The moral dimension of politicized identity: Exploring identity content during the 2012 presidential elections in the USA

Felicity Turner-Zwinkels, Martijn van Zomeren, Tom Postmes

Research output: Contribution to journalArticleScientificpeer-review

6 Citations (Scopus)

Abstract

It is well known that politicized identities are especially good predictors of collective action, but very little is known about what these identities are. We propose that moral identity content plays a central role in politicized identities. We examined this among (un)politicized Americans in the 2012 US Presidential Elections. In a longitudinal community sample of US citizens (N = 760), we tracked personal (i.e., unique) and politicized (i.e., party activist) identity content: before, during, and after the election. We compared identity content of individuals who self‐labelled as politicized (i.e., active party promoters) or unpoliticized (i.e., passive party supporters): (1) Democrats (n = 69) longitudinally and (2) Republicans (n = 69) cross‐sectionally to examine three hypotheses: Moral identity content (e.g., trustworthy) would be more prominent in politicized (vs. unpoliticized) identities (H1); moral identity content overlapping politicized and personal identities predict seeing the self as politicized (H2) and engaging in party activism (H3). Results largely supported H1 and H2, but only weakly supported H3.We conclude that politicized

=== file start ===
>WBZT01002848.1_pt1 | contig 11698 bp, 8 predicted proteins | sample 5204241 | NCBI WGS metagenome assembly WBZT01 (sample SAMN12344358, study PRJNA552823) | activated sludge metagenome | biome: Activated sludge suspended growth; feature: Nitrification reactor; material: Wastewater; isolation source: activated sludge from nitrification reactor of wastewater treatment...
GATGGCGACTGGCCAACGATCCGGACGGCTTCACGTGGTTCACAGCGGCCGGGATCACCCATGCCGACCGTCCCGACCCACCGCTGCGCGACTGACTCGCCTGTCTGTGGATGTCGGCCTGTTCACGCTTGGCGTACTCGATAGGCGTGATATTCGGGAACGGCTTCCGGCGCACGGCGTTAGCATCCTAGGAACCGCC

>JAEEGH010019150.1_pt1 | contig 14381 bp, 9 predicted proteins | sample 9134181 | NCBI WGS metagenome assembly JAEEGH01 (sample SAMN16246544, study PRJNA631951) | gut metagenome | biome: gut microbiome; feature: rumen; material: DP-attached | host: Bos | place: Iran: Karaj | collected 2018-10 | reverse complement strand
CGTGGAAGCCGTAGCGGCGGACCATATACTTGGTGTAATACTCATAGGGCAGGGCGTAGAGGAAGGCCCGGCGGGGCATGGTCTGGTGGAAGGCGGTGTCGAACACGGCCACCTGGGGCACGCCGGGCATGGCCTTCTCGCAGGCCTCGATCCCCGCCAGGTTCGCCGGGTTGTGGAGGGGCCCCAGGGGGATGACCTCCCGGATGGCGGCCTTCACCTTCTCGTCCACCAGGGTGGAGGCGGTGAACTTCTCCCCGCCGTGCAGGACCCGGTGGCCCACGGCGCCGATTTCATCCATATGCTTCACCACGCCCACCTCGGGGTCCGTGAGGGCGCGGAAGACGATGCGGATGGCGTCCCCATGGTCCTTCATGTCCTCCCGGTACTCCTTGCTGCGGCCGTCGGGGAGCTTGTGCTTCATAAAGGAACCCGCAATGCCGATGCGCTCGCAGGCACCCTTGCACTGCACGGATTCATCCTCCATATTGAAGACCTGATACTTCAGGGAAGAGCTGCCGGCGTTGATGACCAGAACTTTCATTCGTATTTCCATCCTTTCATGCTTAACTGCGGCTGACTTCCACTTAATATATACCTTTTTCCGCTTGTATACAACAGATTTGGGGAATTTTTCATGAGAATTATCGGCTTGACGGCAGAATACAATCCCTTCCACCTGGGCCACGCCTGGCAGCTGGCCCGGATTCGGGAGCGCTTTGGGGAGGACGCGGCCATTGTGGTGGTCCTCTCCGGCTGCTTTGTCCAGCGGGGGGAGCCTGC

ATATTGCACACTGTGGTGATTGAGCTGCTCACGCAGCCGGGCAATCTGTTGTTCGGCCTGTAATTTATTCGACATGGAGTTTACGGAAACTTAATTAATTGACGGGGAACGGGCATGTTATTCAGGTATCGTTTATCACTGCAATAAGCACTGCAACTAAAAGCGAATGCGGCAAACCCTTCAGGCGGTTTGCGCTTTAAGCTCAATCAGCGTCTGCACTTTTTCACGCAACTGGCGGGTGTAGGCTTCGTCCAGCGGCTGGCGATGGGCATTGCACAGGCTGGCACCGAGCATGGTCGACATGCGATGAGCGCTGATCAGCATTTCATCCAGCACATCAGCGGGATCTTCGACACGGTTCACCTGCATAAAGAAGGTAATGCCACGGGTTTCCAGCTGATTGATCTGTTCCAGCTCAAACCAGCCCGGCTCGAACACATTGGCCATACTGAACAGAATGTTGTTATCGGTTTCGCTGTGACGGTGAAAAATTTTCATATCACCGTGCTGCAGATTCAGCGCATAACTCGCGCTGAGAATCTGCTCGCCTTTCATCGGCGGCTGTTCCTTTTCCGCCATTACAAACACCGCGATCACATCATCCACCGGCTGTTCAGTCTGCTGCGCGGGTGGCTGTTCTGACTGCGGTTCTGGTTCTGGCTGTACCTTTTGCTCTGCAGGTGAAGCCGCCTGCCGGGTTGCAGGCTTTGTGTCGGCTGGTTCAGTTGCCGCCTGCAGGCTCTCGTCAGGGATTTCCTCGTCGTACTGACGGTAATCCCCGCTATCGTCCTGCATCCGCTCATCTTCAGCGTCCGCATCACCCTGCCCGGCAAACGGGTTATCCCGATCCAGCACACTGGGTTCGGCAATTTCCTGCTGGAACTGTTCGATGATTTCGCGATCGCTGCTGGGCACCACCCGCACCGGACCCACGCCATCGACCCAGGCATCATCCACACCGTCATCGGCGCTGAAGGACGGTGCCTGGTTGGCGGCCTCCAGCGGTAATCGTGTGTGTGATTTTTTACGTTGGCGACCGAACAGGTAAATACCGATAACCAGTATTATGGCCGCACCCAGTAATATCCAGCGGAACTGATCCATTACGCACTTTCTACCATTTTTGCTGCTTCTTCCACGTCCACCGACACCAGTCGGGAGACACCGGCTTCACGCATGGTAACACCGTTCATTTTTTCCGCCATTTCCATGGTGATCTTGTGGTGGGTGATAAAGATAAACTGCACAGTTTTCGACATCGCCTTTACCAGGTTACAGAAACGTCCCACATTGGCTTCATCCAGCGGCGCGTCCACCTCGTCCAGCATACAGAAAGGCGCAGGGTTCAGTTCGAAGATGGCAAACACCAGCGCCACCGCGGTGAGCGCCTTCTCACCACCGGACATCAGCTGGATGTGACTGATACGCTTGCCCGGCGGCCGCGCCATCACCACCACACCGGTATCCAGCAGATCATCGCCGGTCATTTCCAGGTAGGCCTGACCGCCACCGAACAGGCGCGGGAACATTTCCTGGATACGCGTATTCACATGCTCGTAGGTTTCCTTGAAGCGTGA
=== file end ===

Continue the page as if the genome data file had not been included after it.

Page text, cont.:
identities are moralized identities that have a self-evaluative, but not strongly actionmotivation, function. We discuss the implications of our findings and method for politicization research.
Original languageEnglish
Pages (from-to)416-436
JournalBritish Journal of Social Psychology
Volume56
Issue number2
DOIs
Publication statusPublished - 2017
Externally publishedYes

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